Legislators look at abortion in Wyoming

Updated: Feb. 23, 2023 at 6:56 PM CST
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CHEYENNE, Wyo. (Wyoming News Now) - As legislators start to bring the 67th Legislative session towards an end, they are beginning to wrap up a few hot-topic bills.

The Prohibiting Chemical Abortions bill went to the House Revenue Committee Thursday morning.

This bill outlaws drugs used for abortions, providing criminal penalties, definitions and exceptions.

”We heard from testimony from doctors who have delivered thousands of Wyoming babies, that particularly one of those drugs should not be in the bill because it ‘s used by women everyday in Wyoming, and we want to make sure that its available in all our small town pharmacies our big towns,” said Rep. Steve Harshman, Chair for House Revenue Committee, H.D. 37.

Healthcare providers said getting the Misoprostol-Cytotec drug off the list was essential.

In cases of miscarriages or to induce labor, this pharmaceutical is used to prevent surgeries and blood transfusions.

”I think in this particular legislative session we have to take the wins that we can take and so getting that medication off the list was our most important focus at this time,” said Dr. Rene Hinkle, Physician Cheyenne Womens’ Clinic.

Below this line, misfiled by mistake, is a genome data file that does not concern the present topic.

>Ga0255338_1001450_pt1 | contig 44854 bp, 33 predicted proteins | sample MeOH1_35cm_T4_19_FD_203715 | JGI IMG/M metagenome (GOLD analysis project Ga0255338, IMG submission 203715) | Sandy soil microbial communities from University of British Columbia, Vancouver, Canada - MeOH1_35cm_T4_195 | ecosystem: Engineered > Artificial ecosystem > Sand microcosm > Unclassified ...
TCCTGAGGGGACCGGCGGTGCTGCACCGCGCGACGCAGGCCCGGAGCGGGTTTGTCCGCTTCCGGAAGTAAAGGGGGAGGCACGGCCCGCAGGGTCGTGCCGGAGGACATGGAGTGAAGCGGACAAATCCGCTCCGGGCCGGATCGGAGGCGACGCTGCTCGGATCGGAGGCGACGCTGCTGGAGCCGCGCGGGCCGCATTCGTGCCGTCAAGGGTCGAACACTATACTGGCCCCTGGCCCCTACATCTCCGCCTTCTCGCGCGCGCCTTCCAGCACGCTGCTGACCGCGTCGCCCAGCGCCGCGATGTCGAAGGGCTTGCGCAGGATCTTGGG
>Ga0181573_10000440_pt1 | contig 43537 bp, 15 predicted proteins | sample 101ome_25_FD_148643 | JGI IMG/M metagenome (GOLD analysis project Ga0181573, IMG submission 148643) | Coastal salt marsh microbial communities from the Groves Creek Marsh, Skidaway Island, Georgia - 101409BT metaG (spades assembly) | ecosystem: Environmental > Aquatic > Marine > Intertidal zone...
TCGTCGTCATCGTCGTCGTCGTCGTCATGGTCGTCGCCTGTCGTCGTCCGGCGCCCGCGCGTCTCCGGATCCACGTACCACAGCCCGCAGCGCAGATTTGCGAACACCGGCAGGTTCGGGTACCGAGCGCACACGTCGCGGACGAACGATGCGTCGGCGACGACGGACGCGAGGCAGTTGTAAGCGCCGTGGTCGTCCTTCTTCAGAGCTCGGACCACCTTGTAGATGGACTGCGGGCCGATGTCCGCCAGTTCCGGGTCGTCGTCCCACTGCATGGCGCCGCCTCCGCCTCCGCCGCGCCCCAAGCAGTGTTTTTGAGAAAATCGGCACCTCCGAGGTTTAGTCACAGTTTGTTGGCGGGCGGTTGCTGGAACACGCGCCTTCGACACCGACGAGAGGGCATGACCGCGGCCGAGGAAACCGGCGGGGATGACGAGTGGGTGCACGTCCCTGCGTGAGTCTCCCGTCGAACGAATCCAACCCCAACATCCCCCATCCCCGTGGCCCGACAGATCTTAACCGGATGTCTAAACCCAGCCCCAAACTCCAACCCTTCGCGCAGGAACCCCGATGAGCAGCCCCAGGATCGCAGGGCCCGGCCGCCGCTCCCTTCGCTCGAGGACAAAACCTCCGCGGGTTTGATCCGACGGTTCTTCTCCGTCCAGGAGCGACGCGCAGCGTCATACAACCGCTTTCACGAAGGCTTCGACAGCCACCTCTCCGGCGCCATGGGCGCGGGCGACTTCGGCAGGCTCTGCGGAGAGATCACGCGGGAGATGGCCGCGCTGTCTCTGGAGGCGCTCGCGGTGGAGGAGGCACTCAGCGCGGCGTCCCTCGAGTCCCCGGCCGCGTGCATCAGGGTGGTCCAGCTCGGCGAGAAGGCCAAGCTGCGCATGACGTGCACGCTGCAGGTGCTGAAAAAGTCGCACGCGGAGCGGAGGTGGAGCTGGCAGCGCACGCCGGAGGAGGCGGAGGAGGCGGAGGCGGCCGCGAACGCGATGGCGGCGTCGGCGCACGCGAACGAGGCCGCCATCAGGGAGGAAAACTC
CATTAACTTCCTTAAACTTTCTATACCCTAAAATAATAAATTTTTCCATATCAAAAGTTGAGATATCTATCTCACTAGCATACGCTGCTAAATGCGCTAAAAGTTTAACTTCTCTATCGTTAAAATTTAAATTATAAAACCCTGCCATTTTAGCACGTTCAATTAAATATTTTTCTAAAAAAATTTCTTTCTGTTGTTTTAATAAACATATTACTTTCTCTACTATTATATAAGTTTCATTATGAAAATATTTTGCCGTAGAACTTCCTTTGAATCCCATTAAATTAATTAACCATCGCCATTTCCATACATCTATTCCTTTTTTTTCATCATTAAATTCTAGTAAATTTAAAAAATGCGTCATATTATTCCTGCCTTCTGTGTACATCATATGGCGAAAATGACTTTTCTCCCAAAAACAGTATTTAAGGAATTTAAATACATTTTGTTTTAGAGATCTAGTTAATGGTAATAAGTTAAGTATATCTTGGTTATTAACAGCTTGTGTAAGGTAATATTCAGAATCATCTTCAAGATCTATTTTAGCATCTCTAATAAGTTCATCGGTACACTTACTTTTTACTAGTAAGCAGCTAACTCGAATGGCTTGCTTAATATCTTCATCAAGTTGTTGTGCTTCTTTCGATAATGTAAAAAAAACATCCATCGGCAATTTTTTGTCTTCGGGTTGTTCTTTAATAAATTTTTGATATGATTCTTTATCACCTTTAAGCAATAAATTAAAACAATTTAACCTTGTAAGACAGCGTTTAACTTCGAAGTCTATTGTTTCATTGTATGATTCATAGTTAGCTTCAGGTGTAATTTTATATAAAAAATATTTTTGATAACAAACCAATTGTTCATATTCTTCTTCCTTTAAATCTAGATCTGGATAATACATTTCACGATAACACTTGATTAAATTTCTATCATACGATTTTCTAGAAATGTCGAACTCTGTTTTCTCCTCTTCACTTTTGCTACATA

”I think thats the goal that al ot of them have is not to have unintended consequences that actually apply to health care of both the mother and the child while not creating loopholes through which you know individuals might be able to go around and still use those medicines for abortion,” said Mike Leman, Legislative Liaison for the Diocese of Cheyenne.

Life is a human right act also moved through the senate agricultural committee Thursday morning.

The President of the Senate, Sen. Ogden Driskill, added new exceptions to the bill for incest, peril to the mother’s life and rape.

“We’re hoping it would also provide certainty for doctors and people that are treating patients that are pregnant. They are treating the mother and the baby as two patients rather than just saying the mother is the patient and the baby is treated differently,” said Sen. Cheri Steinmetz, Chair, Senate Agricultural Committee, S.D. 3.

Lawmakers say they want to direct the bill towards the “intention” of terminating a healthy life that does not include rape or incest and that the bill does not include contraception.

Both bills passed their committees and, if passed by the Governor, will go into effect by July.